Cryptocurrencies are definitely present in real estate today. PropyInc, a global block-chain real estate marketplace that is partnering with the state of Vermont in a pilot program, just recorded its first US deed by using block-chain technology without any “traditional” recording processes. The crypto-currency Ethereum was used exclusively to transact and record all the contracts and documents relating to this deed transaction.
Michael Schirling of the Vermont Agency of Commerce and Community Development said, “We are fortunate to have the cutting edge statutory framework that enables the use of block-chain technology and we will continue to work with our legislature to ensure that Vermont remains at the forefront of these (technology) innovations.”
The partnering of PropyInc and the state of Vermont was announced in January 2018. The City Clerk’s Office of South Burlington, VT is the designated signatory for the partnership.
In a press release from PropyInc., the company said “The Proply pilot will showcase the savings of block-chain distribution…(simultaneously) we are committed to making land record management systems significantly more efficient (and to maximizing) safeguards to ensure additional data integrity.”
The Wall Street Journal recently reported that the practice of using crypto -currencies in real estate transactions is much more commonplace overseas. The Journal speculated that such crypto use internationally may just signal a more wide spread use in the US in the near future.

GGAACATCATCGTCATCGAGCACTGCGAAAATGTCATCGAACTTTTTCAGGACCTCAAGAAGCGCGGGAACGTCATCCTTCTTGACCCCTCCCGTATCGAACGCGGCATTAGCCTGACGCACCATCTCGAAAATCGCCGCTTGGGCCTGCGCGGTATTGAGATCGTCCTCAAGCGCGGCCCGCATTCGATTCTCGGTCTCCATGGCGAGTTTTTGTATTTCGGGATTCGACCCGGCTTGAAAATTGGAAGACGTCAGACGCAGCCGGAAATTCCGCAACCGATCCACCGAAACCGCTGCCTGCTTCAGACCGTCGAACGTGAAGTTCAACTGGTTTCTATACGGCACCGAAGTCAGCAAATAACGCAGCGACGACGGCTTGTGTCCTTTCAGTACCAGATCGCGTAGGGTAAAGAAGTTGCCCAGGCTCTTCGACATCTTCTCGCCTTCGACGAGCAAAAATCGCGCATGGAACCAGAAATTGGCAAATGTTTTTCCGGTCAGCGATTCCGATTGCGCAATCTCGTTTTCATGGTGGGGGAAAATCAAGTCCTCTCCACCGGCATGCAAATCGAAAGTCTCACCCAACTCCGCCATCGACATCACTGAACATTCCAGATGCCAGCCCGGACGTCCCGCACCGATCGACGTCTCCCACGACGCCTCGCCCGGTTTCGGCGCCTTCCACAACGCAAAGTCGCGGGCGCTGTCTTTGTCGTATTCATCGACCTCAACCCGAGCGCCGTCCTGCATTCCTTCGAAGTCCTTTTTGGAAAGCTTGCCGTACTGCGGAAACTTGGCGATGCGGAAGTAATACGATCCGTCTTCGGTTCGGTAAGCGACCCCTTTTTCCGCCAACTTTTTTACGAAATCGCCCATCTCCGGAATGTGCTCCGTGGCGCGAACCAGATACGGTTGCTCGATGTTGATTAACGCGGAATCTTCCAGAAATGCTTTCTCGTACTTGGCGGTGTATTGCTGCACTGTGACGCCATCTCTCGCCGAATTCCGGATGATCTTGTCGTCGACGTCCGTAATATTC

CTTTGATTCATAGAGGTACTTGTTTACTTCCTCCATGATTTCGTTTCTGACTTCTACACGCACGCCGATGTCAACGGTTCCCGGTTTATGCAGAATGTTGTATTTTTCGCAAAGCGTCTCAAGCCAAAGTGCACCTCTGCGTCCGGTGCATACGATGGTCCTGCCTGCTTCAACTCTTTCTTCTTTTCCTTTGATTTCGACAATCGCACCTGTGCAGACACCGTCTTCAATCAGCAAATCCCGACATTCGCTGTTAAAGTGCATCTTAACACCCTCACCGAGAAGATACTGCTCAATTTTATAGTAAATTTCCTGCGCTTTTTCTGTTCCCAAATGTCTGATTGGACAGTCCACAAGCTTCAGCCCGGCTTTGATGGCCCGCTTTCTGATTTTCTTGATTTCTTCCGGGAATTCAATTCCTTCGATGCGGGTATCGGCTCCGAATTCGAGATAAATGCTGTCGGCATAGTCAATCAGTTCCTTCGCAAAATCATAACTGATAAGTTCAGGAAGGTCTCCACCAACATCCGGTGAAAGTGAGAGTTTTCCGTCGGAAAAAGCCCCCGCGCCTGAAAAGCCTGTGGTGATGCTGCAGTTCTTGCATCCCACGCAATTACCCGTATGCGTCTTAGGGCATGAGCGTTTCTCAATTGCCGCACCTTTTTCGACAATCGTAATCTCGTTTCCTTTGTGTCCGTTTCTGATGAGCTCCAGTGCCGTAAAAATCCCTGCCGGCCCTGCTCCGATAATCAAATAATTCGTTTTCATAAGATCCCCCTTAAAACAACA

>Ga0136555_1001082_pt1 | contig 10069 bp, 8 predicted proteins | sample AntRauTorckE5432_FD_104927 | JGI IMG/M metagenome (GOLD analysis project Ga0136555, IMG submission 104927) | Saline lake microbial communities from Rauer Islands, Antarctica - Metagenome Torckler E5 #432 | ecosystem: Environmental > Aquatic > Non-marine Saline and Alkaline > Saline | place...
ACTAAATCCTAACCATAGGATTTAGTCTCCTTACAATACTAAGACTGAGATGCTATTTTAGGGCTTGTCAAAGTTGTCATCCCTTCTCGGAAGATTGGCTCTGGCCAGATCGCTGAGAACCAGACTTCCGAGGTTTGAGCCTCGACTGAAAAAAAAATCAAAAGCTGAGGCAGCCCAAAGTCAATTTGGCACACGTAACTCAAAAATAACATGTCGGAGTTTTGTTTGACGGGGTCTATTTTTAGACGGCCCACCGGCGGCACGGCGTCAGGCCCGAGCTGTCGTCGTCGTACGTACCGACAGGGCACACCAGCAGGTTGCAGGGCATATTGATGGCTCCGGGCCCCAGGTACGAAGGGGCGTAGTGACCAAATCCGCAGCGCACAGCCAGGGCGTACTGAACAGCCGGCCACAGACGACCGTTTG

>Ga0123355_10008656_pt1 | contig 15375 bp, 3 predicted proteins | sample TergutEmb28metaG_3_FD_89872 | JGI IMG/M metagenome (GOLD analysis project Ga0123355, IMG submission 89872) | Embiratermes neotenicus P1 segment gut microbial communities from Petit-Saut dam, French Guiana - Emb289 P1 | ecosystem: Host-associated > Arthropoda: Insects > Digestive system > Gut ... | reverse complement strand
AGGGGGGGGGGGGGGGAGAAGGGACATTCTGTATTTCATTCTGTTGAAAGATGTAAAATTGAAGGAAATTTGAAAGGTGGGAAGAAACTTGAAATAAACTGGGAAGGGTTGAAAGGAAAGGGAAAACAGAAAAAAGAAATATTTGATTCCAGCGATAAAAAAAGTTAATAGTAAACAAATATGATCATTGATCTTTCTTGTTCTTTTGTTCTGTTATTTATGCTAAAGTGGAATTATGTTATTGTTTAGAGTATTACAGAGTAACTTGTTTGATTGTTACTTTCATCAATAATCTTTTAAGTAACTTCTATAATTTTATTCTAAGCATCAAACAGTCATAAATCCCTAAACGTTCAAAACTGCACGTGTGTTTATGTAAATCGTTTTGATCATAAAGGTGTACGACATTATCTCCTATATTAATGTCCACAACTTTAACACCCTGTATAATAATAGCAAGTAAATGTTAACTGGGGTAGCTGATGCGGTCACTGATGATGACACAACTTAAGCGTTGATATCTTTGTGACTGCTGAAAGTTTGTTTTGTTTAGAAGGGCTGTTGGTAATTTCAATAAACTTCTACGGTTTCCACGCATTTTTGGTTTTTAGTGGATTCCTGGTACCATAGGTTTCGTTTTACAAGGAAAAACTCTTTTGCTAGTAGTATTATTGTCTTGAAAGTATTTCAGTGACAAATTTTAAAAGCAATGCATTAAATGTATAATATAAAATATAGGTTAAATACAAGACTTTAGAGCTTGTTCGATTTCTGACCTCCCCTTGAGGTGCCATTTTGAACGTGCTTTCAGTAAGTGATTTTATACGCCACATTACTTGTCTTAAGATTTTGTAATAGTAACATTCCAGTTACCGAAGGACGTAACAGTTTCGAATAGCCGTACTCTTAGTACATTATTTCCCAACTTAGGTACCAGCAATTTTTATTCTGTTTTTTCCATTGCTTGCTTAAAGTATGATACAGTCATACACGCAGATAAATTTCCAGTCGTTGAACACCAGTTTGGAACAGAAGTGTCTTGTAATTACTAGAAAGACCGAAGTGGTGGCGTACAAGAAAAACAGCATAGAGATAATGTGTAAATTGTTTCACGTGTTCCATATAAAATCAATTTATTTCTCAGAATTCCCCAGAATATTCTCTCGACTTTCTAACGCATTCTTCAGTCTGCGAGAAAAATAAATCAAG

One of the first US brokerage firms, RE/MAX Action First in Tampa, to accept and use crypto-currencies in real estate transactions is an advocate of the speed, ease and security of this block-chain technology. Its president, Kenny Hayslett, said, “The mysterious thing about Bitcoin and other crypto-currencies is why they aren’t used more…it’s simply digital money – a medium of exchange…to safely and securely transfer assets.”
Hayslett believes that crypto-currencies help eliminate real estate fees as well as unnecessary industry delays that are ubiquitous to all real estate transactions. “Transactions could be settled in minutes, rather than in multiple days or weeks…” and (in terms of security, a primary industry worry), Hayslett is more concerned about wire transfers, at times fraught with fraud, than he is about crypto transfers.
Time will tell about crypto-currencies and real estate…likely sooner than later.